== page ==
• Place a series of photographs around the room that depict workers in different industries in Oregon during a specific time period. Have students develop a chart that identifies the types of work, ethnic groups represented, working conditions, etc. Ask students if there are there any patterns that show up in the photographs?
• Have students look at photos of city street scenes. What businesses were there? What does that tell us about the time and cultural values? Which of these businesses are still around? Have them compare these photos to business maps of the same era.
• Have students find photos of buildings/places that have been demolished. Students should write a persuasive letter to the city council of the town, regarding why this building or place should have been maintained. They should answer the following questions, What is the historic significance of this building? What does it represent?
• Have students photograph their local communities. They will need to consider what people, places or things are of historic significance and what items represent their time period and place.
Diaries, journals, telegrams, and other written documents provide students with evidence of daily life during other time periods. Manuscripts are handwritten or typewritten compositions or documents. Primary source manuscripts include letters, journals, census records or diaries. Manuscripts may provide personal observations about events or individuals, allowing students to analyze fact versus opinion or find evidence or data not located in textbooks.
*When using a manuscript, students should begin by identifying where the manuscript was produced, who produced it, to whom it was addressed, and the date on which it was created.
• Provide students with a copy of an historic letter. Have the students consider the following: Who is the author? To whom is the letter addressed? What is the purpose/message of the letter? What is the point of view or bias of the author? Is the letter convincing? Why or why not? What conclusions or inferences can you make about the author? What do you think happened as a result of the letter?
• Have students read through several entries in an historic journal. Discuss the information found. Have students write the next entry in the person’s journal, based upon information in previous entries.
• Have students examine two census records to observe population changes. Students should identify if counts were made by ethnic groups, religious groups, sex, age, etc. Place students in small groups and ask them to hypothesize as to why population changes occurred, and predict what later census counts might be. For census records regarding immigrant groups, have students research what was happening in the country of origin that might have contributed to changes in population in the U.S. or Oregon. Ask students to identify if there were any laws in the U.S. or Oregon that might have contributed to changes? Ask the students to predict how these changes impacted Oregon. Look in the subsequent Census data to examine their hypotheses.
• Have students compare historic census records to current census numbers. Use www.census.gov. as a source. Students should consider how people were categorized and where different ethnic groups lived, and if those categories have changed over time. Have students create a population chart or map chronicling shifts in population.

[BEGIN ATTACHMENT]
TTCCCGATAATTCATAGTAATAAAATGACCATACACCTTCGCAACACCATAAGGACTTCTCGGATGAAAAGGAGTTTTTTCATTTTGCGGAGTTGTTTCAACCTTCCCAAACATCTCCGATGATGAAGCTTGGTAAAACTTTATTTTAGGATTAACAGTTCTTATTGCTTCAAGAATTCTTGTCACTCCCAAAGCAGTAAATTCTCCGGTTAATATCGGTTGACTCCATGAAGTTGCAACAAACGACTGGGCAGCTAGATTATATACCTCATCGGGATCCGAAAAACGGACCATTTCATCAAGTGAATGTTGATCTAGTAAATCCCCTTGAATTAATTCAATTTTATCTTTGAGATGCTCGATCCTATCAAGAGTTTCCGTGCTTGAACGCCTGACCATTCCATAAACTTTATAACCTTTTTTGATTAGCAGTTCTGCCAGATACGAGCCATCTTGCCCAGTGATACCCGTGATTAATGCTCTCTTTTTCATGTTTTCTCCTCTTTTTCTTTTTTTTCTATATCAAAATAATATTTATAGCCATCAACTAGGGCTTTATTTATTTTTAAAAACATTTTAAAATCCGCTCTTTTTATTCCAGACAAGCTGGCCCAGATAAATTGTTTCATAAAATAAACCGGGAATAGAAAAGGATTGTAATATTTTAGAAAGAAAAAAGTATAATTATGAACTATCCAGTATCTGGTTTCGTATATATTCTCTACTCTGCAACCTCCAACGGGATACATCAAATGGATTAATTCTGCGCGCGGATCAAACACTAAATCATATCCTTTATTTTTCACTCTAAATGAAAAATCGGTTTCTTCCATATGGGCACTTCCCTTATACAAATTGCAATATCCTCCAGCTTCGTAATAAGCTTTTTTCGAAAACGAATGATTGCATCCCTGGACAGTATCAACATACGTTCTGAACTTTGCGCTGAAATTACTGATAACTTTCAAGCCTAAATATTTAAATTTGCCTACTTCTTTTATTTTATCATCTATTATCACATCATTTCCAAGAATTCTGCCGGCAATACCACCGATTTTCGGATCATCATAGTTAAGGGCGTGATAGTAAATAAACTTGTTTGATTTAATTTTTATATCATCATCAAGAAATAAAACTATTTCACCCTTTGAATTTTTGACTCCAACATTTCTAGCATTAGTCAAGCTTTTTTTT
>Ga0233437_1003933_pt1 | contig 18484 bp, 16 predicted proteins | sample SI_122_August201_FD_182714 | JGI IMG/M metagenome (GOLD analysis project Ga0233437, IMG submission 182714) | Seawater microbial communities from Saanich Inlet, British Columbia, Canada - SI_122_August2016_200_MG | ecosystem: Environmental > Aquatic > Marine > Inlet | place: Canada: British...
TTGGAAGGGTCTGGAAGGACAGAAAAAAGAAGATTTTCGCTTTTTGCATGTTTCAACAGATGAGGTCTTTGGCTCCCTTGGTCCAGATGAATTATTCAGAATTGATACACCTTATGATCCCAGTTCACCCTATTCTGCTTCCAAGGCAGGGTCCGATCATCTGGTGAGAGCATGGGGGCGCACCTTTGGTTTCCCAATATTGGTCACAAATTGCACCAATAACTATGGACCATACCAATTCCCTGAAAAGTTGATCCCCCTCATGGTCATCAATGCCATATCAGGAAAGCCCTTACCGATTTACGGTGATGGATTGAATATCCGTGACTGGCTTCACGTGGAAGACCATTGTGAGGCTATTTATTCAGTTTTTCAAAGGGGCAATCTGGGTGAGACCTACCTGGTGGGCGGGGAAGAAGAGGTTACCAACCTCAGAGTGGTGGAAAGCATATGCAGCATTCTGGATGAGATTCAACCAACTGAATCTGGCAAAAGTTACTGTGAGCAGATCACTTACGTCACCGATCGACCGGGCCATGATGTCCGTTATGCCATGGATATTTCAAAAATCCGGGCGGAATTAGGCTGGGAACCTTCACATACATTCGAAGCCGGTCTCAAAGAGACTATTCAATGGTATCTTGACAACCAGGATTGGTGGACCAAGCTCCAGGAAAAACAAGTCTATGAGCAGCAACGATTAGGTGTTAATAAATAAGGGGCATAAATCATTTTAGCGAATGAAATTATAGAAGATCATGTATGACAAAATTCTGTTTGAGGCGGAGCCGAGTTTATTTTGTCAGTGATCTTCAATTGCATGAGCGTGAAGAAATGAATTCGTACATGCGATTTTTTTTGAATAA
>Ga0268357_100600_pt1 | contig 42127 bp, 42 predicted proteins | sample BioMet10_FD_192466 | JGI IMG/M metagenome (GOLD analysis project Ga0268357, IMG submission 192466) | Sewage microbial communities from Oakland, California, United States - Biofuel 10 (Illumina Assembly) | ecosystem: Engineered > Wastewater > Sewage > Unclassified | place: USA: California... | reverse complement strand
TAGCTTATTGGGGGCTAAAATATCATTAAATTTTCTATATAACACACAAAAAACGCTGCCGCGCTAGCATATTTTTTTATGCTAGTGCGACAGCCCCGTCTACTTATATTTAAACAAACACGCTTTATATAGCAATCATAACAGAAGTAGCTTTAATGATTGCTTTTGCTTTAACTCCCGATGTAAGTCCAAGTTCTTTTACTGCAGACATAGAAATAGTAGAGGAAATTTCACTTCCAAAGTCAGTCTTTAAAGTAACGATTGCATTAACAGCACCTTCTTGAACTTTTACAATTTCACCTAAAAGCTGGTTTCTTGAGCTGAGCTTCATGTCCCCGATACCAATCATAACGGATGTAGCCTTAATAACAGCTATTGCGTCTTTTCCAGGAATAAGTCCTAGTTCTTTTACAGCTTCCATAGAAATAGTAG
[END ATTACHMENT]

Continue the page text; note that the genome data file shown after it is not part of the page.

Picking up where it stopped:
• Have students examine a manuscript, and determine what information is fact and what is opinion. Ask them to consider whether the manuscript is a reliable source of information?
• Have students read and study an historic journal. Each student should select a day described in the journal, and create an illustration of that day, based upon the information and descriptions in the journal.
Newspapers contain the daily records of events, trends, crises and celebrations. Newspapers are defined as papers that are printed and distributed, usually daily or weekly, and that contain news, articles of opinion, features and advertising. A newspaper’s use of interviews and first hand accounts make it ideal for social studies teachers in search of readable primary source documents.
*When examining a newspaper or news article, students should begin by noting the newspaper name, place and date of publication, and article title.
• Have students examine advertising in a specific time period’s newspapers. They should examine what things were sold, what the prices were, and how those items compare to items today. Contrast these older advertisements to more current newspaper advertisements. Note the differences in advertising purpose, audience, and technique.
• Have students read through old newspaper articles. As they read, they should note the topic, time period and article title. Have students identify how an article is written. What “facts” are given? How are “opinions” argued?
• Have students examine the style and language of Oregonian articles over time. Begin by having the class read the lead paragraphs from historic periods about a specific issue. They should then compare the use of language, titles of individuals, tone, bias, coverage, explanations, etc. Ask them to answer the following: Is the language more formal in the older paper? Are there any unfamiliar words, phrases, and individuals from the historic articles? Ask students to discuss whether the newspaper stories changed over time.
• Have students compare sections of the newspaper from historic papers and current papers. Was there a sports, business, entertainment section? Ask students to note the differences and similarities they find.
• Have students examine newspapers to compare events over time. For example, how has a local festival or event been described in newspapers over time? How long has this event been going on? According to the newspaper articles, what is significant about this event?
• Have students compare how an important event is describe in two newspaper (like the Oregonian and the Oregon Journal). Read parallel editorials about the event in both newspapers. In what ways do the newspapers reflect different readership and different political positions?
• Have students research a specific tribe or immigrant group that is part of Oregon History. Then, have them carefully read newspaper reports on that tribe or immigrant group. How did newspapers cover these groups? With this information, have them create a newspaper to represent this group during a specific time period.
Artifacts, such as clothing, furniture, cooking supplies, tools or art, are the characteristic products of human activity at any particular time and place. They give us clues about a particular culture and their stage of technological development. Artifacts, or photos of artifacts, may provide evidence of the technology of the time, activities and values of the people, and examples of technologies no longer used.